The inspiring Sam Holness recently became the first openly autistic athlete to complete Kona at the Ironman World Championships.
The London-born 29-year-old completed a Hawaiian triathlon event that included a 3.8km swim, 180km bike and 42.2km full marathon in 13:05:44.
Sam uses his sporting achievements to change the perception of autism. His father and coach Tony sports voiceof Matthew Chadder Share your journey so far.
MC: What inspired you to start participating in triathlons?
TH: Life expectancy for people with autism in the UK is 54 years. We made the decision early on that we needed Sam to be as healthy as possible in order to give him the best chance of his life.
In 2019 we went to Portugal and he did the first half Ironman. He asked him what he wanted to do and he said he wanted to continue doing triathlons. Since then we have just moved forward.
It turns out that with autism, he is very good at repetitive tasks and wants to master things, not just do them.
What we understand about sports is that to become an elite athlete, you need to master it over and over again. It’s pretty easy for him because you have to train the same things to get better.
As an athlete, he never complains about his training. That’s one of his reasons for doing this. It’s something he enjoys and he wants to be the best player he can be. We just encourage and nurture it.
How is your training structured?
He trains full-time up to 25 hours a week. May include swimming 20km, cycling around 500km and conditioning two days a week. Over the winter he’ll probably be running about 80k a week. Quite intense.
How does Sam stay motivated?
His motive is very simple. He’s focused, has work to do, and doesn’t give up. All top athletes have that kind of dedication and determination.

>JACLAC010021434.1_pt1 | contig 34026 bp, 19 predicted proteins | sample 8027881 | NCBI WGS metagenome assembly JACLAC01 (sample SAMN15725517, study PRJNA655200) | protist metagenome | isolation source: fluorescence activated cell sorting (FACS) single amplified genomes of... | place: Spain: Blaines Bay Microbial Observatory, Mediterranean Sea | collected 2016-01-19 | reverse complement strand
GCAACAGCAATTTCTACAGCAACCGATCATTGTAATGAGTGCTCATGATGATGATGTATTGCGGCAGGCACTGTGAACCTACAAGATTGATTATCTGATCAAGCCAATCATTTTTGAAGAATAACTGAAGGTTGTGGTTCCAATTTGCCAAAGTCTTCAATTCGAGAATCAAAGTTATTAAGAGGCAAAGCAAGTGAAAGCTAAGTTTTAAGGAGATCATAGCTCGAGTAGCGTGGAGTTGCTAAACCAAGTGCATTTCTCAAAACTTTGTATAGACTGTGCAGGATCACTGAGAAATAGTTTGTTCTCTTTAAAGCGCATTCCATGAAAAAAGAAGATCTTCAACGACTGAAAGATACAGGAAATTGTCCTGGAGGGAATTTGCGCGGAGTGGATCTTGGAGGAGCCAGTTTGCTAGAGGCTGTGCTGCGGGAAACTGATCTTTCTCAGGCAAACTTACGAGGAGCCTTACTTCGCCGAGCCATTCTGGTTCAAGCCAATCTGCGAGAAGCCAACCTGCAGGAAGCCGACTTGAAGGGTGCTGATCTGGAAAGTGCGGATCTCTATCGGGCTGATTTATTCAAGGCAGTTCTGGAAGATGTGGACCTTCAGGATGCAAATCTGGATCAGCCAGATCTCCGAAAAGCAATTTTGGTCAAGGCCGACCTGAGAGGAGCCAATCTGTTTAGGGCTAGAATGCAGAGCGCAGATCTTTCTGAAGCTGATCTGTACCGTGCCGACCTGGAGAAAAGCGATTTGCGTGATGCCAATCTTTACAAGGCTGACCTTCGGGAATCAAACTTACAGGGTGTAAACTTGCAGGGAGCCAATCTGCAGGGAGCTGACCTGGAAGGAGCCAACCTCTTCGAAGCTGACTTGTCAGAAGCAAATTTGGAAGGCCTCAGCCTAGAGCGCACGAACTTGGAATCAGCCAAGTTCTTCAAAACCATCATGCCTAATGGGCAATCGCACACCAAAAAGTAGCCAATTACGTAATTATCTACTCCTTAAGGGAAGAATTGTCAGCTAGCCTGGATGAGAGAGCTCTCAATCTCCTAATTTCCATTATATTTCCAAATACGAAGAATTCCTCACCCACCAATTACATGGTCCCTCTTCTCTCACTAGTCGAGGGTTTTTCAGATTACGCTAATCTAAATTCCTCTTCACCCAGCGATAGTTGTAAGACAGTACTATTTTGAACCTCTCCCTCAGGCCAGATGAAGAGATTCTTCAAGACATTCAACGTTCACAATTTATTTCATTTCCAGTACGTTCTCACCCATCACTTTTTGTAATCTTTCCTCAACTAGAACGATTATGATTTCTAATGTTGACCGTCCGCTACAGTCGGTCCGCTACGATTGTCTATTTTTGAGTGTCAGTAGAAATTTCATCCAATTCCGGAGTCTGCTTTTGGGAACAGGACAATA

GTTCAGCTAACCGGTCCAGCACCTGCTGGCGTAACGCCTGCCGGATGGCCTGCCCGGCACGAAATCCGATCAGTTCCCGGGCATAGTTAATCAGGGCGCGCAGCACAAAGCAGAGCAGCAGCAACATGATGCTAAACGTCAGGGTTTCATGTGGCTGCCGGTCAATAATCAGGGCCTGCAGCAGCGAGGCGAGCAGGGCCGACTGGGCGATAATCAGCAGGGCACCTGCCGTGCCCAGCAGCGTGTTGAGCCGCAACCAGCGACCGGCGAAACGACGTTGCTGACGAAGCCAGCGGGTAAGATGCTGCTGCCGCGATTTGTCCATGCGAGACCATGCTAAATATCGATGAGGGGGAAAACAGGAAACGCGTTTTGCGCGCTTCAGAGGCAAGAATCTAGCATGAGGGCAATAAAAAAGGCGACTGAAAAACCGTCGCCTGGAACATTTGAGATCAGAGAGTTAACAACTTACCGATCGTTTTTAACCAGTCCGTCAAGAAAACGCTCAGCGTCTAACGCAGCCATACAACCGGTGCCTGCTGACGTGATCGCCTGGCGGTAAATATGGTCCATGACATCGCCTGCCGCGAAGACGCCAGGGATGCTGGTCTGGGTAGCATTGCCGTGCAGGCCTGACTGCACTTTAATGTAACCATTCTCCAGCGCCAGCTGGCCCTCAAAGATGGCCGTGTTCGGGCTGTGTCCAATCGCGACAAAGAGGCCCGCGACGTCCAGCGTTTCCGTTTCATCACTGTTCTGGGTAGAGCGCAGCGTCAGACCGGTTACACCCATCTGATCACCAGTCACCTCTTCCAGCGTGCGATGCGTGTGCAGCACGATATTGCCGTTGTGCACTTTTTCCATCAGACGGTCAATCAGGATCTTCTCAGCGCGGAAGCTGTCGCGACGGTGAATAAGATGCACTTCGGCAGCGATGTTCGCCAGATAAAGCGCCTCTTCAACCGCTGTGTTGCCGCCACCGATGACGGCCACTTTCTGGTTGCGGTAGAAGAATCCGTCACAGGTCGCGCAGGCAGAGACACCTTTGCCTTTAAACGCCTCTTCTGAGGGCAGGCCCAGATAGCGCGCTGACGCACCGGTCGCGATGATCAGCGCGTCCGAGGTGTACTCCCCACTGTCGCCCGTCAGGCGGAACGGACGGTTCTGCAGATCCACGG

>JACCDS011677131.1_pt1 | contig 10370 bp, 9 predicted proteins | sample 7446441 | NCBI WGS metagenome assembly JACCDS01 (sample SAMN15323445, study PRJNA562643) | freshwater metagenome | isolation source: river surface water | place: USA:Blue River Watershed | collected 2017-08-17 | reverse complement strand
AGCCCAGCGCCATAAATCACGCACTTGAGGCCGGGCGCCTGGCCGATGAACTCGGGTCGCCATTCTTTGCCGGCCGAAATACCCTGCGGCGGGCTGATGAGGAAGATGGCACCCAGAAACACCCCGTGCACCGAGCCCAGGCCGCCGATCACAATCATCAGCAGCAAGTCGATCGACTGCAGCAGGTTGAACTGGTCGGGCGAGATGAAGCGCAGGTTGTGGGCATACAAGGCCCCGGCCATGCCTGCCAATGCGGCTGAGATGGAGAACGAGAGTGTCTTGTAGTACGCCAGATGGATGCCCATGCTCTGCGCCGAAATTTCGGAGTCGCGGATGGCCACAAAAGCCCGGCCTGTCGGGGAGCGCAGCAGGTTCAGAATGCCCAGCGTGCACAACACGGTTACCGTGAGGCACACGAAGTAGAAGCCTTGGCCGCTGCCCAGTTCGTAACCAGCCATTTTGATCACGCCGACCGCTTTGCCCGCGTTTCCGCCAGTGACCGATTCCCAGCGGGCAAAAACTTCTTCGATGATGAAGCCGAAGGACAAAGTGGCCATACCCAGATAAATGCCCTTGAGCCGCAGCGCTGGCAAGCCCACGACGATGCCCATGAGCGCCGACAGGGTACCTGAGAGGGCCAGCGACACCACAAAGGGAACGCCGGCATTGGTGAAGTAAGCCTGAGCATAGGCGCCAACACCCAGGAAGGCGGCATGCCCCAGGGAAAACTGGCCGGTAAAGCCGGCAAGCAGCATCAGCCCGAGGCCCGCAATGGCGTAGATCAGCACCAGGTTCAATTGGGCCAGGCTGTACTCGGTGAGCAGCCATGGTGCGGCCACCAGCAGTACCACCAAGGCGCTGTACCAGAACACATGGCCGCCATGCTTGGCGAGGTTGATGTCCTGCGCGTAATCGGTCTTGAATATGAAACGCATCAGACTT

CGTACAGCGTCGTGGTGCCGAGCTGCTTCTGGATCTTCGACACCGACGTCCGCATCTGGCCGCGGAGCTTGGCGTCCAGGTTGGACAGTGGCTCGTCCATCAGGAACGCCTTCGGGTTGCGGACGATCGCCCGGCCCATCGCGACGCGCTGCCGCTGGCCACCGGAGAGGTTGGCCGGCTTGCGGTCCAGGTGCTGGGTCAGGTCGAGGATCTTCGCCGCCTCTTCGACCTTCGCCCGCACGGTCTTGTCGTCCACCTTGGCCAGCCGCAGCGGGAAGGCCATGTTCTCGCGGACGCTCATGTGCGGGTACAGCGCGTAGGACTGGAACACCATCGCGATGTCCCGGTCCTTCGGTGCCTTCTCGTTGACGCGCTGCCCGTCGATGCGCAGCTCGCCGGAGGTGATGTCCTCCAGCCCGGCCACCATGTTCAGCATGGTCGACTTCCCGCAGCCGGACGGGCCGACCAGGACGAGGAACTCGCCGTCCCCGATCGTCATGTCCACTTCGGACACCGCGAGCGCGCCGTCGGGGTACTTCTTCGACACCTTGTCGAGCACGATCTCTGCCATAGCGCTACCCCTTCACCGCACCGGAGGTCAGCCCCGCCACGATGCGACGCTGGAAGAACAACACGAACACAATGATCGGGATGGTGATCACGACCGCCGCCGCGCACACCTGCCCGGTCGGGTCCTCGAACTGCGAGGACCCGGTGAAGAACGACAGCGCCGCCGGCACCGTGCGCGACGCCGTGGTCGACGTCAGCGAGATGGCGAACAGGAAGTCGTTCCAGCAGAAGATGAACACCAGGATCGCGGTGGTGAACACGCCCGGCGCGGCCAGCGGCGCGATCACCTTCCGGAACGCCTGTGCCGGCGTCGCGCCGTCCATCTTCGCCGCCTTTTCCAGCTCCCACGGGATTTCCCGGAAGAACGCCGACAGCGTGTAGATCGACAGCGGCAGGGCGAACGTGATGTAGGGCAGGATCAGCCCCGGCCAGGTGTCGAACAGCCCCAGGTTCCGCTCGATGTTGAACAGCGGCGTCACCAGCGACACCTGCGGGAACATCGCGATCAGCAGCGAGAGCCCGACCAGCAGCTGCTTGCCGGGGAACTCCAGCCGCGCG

I didn’t have to instill it in him. For him it’s like playing a game and maxing it out. Sam’s motivation is that this is his job and he wants to do the best he can.
What was the decision to take over full-time coaching and how was that decision made?
It was probably the easiest and best decision I ever made in my life. I drive him up and down, inspect his kit, work with sponsors and do all that kind of work for him so he can focus on his sport.
How did your recent tournament in Hawaii compare to other tournaments?
Sam: I had to contend with the sultry weather when I was swimming and the waves were very choppy.
Utah had more rain, wind, thunder, and sandstorms, and Utah was more undulating than Kona, Hawaii.
Frankfurt was in the countryside with many rolling hills
Hawaii was the toughest competition for me because I had to fight through. Utah was my favorite.
Crossing the finish line is exciting.
What does the future look like and where do you want to go next?
The next two years will be two years of transformation. There are probably 5 or 6 race choices. The next big race is his 70.3 World Championship in Finland. Everything we do is against neurotypical athletes.
The journey is about how to turn what is perceived as an obstacle or a disadvantage into an advantage for him.We are doing it because Sam won’t quit.He doesn’t.
He will crawl across the line. Many athletes don’t want to wake up in the morning and go out. Sam is always there.
Sam’s goal is to become an elite triathlete. This is a white male sport, not as diverse as it should be, but a very positive community. It’s not because people aren’t capable. You can’t win this race and you can’t do anything if you don’t have the right bike and the right kit.
In addition to physical fitness, you also need the right kit for triathlon: a wetsuit and running shoes.
For the entire disabled community out there, it’s a different world out there. It may not be a sport, but you have to find and nurture the secrets your child has. It is also about changing the perception of people with autism.